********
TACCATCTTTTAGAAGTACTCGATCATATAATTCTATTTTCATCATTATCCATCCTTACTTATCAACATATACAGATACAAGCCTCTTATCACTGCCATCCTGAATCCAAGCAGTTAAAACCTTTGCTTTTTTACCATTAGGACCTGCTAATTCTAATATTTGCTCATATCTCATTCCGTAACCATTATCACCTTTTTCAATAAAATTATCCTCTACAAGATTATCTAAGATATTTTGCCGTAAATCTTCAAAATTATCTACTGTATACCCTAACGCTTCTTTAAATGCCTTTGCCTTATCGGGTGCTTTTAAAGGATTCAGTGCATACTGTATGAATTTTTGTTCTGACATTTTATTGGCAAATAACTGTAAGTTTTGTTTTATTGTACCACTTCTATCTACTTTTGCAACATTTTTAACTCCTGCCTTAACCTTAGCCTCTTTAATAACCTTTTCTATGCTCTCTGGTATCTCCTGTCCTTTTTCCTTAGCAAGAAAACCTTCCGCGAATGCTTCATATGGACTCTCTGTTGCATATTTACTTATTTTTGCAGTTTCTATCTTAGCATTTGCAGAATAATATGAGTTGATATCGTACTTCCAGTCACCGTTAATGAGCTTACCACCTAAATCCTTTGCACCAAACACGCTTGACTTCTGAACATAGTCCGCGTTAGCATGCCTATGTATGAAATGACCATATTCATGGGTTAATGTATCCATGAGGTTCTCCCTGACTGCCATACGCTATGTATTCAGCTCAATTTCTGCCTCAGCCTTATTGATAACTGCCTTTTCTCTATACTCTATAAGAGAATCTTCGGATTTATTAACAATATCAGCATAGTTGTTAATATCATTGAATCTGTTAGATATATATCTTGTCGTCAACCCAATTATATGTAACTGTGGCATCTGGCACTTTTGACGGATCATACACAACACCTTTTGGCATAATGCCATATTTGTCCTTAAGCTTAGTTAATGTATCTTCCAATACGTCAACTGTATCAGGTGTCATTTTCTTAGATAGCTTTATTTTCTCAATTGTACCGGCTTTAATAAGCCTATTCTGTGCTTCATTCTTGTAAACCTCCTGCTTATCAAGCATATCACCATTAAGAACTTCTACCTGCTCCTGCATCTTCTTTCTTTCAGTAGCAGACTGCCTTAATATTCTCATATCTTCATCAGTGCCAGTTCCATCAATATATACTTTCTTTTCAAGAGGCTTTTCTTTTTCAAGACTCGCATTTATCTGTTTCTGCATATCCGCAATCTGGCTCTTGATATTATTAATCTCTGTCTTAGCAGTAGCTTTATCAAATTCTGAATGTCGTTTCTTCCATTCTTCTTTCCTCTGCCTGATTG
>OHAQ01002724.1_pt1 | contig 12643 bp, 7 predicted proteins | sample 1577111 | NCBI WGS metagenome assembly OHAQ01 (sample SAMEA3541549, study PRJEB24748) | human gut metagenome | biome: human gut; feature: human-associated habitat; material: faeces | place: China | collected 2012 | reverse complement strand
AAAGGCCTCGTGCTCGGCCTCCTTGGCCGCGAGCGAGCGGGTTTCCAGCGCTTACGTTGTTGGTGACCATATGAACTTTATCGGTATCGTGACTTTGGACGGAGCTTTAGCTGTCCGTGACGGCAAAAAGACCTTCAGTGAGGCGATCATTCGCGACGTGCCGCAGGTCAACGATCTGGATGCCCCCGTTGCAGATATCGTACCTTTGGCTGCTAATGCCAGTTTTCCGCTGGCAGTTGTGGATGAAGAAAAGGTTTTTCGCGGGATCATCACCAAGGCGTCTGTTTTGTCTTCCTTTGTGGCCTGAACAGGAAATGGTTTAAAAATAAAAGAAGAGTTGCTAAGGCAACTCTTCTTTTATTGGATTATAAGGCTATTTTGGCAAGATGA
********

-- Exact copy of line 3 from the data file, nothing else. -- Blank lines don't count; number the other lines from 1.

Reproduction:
AAAGGCCTCGTGCTCGGCCTCCTTGGCCGCGAGCGAGCGGGTTTCCAGCGCTTACGTTGTTGGTGACCATATGAACTTTATCGGTATCGTGACTTTGGACGGAGCTTTAGCTGTCCGTGACGGCAAAAAGACCTTCAGTGAGGCGATCATTCGCGACGTGCCGCAGGTCAACGATCTGGATGCCCCCGTTGCAGATATCGTACCTTTGGCTGCTAATGCCAGTTTTCCGCTGGCAGTTGTGGATGAAGAAAAGGTTTTTCGCGGGATCATCACCAAGGCGTCTGTTTTGTCTTCCTTTGTGGCCTGAACAGGAAATGGTTTAAAAATAAAAGAAGAGTTGCTAAGGCAACTCTTCTTTTATTGGATTATAAGGCTATTTTGGCAAGATGA